There can be inherent problems in using a single number value (dBA) to attempt to describe all types of sound. A heavy truck at noise level 60dBA (with the heavy truck sound made up mostly of low frequency sound) will generate sound that will physically travel much further into a house, – than sound from a cricket at 60dBA (with the cricket sound made up mostly of high frequency sound) will physically travel into a house.

How different people can hear noise differently

Different people can also be annoyed in different ways by low frequency noises. For example, a very small group of people, (tentatively classed in the UK as low frequency noise sufferers and the subject of a recent University of Salford study), – seem to hear low frequency noise as being either on or off, with no ability to hear or differentiate a low frequency sound as being either quieter or louder. If low frequency sound is there, they appear to simply hear it as being there at full volume. Chosen statutory noise levels must attempt to satisfy the needs of a statistical number (not all) of people.

Typical property boundary regulatory noise parameters.

Lmax = the maximum noise level allowed over a property boundary. It is usually measured in dBA (A weighted decibels).
L10 = the legal noise limit allowed over a property boundary for 90% of the time. Effectively, specifying a noise limit in terms of L10 means that a boundary noise limit is uncontrolled for the loudest 10% of the time.
L95 = the legal noise limit allowed over a property boundary for 5% of the time. Effectively, specifying a noise limit in terms of L95 means that a boundary noise limit is uncontrolled for the loudest 95% of the time. (When L95’s were originally developed, they were never intended as boundary statutory noise limits).
Leq = the (logarithmic) average legal noise limit allowed over a property boundary.

Noise management plans.

A noise management plan is a plan of how a noise problem could be managed. A draft management plan should first lay out the different options that are available to control a noise problem, including engineering options, hours of operation options, and staff management options.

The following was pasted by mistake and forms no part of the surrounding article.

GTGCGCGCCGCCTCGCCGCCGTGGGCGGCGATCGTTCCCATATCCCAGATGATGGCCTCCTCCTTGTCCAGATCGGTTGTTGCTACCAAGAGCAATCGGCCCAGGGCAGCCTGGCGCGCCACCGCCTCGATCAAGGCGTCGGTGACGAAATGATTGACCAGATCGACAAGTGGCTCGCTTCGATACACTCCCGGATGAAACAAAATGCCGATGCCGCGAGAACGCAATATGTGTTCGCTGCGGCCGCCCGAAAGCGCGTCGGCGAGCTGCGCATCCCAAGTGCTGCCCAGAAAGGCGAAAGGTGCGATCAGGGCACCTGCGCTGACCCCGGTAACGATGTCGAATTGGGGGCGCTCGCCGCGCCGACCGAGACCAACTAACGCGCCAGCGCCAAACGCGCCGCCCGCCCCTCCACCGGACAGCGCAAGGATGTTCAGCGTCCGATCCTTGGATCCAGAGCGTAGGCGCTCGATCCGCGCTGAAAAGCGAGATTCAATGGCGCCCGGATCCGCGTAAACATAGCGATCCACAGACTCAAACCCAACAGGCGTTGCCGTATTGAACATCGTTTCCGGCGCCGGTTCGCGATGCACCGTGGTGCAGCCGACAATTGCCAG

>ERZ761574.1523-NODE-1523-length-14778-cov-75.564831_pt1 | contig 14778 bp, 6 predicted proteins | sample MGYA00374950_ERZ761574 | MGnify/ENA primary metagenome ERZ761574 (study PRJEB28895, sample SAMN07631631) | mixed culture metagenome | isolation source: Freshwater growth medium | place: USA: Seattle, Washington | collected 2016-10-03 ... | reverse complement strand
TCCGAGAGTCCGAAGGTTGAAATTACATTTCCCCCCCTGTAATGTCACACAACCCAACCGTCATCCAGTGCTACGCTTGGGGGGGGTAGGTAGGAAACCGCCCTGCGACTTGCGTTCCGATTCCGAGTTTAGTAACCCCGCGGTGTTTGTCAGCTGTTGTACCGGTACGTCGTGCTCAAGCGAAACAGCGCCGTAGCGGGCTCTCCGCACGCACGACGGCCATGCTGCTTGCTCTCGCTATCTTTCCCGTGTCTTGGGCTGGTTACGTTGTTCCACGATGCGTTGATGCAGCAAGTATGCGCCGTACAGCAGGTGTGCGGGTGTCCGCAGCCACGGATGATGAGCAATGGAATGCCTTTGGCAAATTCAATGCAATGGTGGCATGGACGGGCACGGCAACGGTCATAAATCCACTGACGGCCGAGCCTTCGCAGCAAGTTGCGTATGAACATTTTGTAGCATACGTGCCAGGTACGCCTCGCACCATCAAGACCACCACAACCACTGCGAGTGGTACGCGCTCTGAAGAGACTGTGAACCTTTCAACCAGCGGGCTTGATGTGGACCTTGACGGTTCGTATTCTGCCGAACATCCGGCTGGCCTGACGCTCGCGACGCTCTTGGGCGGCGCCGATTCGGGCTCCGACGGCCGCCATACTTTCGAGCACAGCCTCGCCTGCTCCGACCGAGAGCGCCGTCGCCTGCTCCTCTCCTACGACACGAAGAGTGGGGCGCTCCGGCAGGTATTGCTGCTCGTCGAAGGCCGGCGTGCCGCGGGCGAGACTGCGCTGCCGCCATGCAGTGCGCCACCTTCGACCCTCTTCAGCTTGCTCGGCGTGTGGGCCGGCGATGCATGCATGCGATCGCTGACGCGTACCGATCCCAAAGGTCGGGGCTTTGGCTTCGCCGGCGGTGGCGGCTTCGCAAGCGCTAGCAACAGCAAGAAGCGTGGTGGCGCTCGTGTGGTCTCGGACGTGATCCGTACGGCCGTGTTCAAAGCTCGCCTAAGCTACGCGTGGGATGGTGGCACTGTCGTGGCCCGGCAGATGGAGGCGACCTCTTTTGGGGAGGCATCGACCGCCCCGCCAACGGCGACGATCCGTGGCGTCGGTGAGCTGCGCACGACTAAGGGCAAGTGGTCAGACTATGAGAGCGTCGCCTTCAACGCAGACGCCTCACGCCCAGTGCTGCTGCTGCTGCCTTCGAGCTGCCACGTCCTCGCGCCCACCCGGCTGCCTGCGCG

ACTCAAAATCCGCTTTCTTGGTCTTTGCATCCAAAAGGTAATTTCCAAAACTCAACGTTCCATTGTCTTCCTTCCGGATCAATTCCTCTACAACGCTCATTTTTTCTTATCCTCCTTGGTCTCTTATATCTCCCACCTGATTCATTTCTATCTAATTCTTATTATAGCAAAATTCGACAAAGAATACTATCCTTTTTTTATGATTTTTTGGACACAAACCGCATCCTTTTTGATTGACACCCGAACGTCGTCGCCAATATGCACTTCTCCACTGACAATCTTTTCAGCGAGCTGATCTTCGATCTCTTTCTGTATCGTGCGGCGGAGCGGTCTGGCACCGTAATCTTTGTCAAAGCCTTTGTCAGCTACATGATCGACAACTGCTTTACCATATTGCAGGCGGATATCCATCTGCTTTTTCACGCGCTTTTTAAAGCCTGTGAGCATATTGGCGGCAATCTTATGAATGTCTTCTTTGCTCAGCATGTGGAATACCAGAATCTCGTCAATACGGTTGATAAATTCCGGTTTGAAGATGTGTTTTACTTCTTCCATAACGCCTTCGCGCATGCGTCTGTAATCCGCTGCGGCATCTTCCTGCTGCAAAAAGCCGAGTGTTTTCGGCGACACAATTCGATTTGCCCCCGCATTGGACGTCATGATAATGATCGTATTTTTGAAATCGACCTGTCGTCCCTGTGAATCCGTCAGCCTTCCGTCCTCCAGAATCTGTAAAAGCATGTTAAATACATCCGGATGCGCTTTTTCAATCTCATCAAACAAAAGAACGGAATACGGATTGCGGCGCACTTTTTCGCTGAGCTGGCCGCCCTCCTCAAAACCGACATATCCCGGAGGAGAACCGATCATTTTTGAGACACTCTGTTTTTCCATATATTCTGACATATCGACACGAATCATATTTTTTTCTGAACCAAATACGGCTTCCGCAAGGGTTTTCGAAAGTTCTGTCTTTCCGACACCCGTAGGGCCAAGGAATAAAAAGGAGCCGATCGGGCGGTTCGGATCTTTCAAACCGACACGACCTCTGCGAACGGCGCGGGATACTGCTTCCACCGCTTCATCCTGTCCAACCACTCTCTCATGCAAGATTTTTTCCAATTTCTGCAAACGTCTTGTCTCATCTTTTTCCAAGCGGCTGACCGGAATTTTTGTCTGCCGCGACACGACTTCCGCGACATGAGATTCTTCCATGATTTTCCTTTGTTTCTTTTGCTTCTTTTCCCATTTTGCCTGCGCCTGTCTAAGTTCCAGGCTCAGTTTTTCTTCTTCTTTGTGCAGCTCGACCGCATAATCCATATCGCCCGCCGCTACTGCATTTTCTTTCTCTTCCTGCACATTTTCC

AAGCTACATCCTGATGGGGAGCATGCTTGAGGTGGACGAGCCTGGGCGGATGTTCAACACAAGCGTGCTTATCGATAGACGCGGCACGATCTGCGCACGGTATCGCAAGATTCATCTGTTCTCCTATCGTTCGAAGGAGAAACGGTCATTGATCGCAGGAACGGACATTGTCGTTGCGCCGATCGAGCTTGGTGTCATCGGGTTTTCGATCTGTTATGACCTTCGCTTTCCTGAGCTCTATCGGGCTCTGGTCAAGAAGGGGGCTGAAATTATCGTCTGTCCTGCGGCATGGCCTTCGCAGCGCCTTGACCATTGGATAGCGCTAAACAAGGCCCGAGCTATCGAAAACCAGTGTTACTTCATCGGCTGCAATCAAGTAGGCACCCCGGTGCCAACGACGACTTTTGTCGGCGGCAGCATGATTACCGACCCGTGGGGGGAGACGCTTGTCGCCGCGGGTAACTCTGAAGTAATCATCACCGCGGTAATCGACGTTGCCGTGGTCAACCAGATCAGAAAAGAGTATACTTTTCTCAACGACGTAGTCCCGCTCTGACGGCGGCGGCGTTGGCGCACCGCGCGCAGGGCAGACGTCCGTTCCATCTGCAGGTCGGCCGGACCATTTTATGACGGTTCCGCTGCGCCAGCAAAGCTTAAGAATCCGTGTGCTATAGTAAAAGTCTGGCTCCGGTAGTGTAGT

For example, a night club bar causing problems with a neighbour would have the general engineering options of physically soundproofing the bar and/or fitting a noise level limiter to any electronic equipment. It would have the hours of operation options of closing at 1000pm. It would have the management options of the bar operator self monitoring noise levels at the property boundary and taking appropriate management actions to control noise levels at the property boundary.

Once a draft noise management plan has been provided by a qualified person, advocates and decision makers can consider the draft plan’s identified options and possibly develop a final noise management plan for trial implementation.

Council, and separately common law resources, can always monitor the effectiveness of the implementation of any trialled noise management plan. If necessary, further enforcement grade evidence can again be placed in front of decision makers.



About the authors








Antoinette Besier is the Director of Tasman Law Limited and is a barrister and solicitor as well as a qualified planner. Antoinette specialises in resource management and local government law and works for a number of local authorities as well as private clients. Further information can be found at







Bob Russell held a specialist acoustics warrant with Auckland Council from 2004 – 2016, – as an external neutral party consultant. Bob was also one of 39 students worldwide to successfully undertake the UK Institute of Acoustics Regulatory Noise study paper in 2012. Bob can be found part time at